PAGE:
Center of Attention

Fox News' Command Center Is A Popular Screen Gem For Viewers
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NEW YORK — It’s the “Jerry’s World” AT&T Stadium mega-screen of the network news sector. It’s part Roger Waters, part touch screen from Minority Report. It’ll make you run short of adjectives.

“It” is the set for Fox News Channel’s Shepard Smith Reporting. The signature studio, unveiled with much fanfare last Oct. 7, is a “command center” that integrates real-time news feeds, digital media newsgathering and state-of-the-art technology. It’s also the home for FNC’s breaking news coverage.

The multimillion-dollar “Fox News Deck” showcases an array of elements, notably “The Monster,” a 7-footby- 38-foot wrap module comprising 144 DLP rear projector cubes. It is often split into three large images, with Smith conducting remote-screen interviews at the left panel. Meanwhile, “The Wall” spans 12 feet by 21 feet, comprises 27 LCD screens and often provides a backdrop view of Sixth Avenue outside 21st Century Fox’s New York headquarters.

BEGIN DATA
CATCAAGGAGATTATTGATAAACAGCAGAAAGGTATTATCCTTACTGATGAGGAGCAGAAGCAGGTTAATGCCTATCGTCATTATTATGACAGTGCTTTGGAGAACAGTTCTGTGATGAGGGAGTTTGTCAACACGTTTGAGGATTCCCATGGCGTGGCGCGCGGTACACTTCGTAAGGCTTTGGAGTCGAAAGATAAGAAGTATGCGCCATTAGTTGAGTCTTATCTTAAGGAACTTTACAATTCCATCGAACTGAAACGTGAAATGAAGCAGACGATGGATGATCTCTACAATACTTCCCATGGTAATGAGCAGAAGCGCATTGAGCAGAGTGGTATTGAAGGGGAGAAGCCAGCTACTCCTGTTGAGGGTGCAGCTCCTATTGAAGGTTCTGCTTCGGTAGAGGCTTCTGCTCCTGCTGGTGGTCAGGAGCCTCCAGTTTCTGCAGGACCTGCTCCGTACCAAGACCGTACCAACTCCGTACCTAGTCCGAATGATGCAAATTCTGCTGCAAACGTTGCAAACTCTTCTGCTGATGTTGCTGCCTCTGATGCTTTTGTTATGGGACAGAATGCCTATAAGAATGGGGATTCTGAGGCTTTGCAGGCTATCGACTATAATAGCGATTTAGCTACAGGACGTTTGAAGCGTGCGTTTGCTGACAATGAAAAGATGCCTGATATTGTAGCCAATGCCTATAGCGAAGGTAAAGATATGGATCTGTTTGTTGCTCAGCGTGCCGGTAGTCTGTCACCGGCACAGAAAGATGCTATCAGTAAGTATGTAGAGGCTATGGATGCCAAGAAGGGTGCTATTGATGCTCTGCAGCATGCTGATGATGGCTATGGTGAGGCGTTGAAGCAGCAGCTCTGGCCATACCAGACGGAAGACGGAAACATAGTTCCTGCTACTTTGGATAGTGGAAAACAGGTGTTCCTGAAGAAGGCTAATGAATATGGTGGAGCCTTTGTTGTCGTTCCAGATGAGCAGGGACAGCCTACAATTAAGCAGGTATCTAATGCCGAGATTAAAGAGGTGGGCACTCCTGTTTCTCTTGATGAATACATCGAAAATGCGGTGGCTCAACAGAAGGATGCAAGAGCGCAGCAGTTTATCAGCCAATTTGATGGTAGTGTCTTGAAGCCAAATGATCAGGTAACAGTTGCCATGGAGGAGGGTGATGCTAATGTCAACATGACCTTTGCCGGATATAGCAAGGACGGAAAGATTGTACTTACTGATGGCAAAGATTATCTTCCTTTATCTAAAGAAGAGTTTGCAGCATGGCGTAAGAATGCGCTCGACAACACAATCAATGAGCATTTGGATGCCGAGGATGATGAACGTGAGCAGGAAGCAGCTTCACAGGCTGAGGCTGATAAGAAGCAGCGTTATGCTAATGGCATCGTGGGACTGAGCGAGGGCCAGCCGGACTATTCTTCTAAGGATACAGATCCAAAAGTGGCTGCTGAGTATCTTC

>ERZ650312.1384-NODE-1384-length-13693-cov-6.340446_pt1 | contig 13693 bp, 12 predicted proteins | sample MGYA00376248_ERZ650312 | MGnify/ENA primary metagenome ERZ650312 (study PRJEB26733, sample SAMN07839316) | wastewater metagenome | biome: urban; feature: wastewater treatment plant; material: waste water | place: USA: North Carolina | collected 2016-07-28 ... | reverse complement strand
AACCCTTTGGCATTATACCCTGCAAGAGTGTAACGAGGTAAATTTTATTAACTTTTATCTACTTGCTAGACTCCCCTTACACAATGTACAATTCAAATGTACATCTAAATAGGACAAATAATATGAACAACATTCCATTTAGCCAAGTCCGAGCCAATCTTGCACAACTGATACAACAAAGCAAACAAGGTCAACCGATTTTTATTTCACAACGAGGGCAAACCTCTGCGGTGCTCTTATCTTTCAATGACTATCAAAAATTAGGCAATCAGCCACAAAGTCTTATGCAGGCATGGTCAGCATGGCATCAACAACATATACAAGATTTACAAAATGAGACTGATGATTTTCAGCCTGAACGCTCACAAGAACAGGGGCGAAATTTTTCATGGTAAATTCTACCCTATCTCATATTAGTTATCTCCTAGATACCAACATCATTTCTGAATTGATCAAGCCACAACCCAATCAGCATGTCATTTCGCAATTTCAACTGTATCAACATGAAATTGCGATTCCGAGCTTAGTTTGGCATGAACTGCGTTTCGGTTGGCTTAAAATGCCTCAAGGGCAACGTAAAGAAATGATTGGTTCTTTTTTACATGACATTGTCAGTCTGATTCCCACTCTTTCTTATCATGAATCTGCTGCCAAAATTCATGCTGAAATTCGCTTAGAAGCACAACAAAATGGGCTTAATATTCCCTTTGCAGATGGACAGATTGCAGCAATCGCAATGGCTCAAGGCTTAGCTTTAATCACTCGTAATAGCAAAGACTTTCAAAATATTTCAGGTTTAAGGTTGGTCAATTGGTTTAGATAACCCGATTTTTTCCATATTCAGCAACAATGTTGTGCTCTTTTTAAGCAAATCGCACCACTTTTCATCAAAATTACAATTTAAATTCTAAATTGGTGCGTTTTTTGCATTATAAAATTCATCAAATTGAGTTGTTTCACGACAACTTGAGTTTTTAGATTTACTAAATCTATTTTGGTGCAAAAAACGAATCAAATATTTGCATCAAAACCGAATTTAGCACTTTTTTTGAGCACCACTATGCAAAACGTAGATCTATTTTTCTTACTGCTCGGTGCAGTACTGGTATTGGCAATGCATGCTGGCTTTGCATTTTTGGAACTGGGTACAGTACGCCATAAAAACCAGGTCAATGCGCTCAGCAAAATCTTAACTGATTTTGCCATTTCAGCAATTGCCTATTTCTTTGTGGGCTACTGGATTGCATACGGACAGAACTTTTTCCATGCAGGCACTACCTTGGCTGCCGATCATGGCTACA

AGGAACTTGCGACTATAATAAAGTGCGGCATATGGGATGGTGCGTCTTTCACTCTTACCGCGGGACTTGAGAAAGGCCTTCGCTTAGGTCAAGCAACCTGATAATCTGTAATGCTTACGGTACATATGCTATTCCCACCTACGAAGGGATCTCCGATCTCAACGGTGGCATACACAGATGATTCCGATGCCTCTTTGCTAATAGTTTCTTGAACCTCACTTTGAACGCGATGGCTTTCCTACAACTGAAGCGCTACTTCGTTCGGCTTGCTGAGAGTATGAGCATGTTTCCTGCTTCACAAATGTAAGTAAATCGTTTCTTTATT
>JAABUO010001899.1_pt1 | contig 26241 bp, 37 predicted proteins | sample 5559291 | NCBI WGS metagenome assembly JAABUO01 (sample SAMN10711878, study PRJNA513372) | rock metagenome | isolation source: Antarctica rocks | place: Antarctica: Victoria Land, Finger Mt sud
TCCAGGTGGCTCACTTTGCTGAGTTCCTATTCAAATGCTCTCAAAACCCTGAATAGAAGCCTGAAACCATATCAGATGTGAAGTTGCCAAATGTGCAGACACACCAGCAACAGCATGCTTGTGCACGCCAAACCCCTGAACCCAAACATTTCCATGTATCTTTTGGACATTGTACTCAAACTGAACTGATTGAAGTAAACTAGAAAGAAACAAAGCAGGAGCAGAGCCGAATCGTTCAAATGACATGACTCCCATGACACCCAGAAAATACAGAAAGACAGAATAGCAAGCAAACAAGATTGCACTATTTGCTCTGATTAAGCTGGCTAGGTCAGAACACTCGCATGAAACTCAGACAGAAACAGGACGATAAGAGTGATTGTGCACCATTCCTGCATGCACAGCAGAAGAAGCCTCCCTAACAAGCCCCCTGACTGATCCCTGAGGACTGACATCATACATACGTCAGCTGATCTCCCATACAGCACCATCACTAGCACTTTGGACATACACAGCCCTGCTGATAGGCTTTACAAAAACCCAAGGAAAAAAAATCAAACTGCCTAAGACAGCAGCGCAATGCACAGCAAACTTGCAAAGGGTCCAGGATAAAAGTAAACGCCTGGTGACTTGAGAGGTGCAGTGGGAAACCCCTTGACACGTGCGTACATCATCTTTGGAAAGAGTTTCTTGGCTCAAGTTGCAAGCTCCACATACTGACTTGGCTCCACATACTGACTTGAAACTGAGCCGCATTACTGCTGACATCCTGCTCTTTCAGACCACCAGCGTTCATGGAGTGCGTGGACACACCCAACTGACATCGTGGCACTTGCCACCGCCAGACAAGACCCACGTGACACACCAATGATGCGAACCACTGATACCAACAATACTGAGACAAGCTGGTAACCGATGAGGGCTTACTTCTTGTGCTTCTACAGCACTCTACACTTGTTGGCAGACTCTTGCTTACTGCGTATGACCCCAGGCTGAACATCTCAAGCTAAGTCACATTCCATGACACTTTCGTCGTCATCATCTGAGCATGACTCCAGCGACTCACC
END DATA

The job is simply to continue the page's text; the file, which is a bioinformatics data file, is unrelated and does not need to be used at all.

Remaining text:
Then there’s “The Data Ribbon,” a band of 18 29- inch LCD displays that stretch for a combined 72 feet in a 180-degree arc, and a dozen BATS (big-area touch screens), 55-inch multiscreen monitors/workstations, where producers/information specialists deploy custom “platform” software for newsgathering and social media.

Camera operators pan the room, revealing the show’s producers in action and its anchor on the move from screen to screen, monitor to monitor. It’s a visual crush that turns previous election-night highlights, map technology and holograms into so much news tickertape. And that’s the point: It has given Fox News a splashy home in its perch as the No. 1 cable news outlet, while showcasing Smith’s vaunted spot as anchor.

The Fox News Deck was borne in reaction to the Boston Marathon bombings in April 2013, as the crush of social media had traditional news outlets trailing men and women on the streets.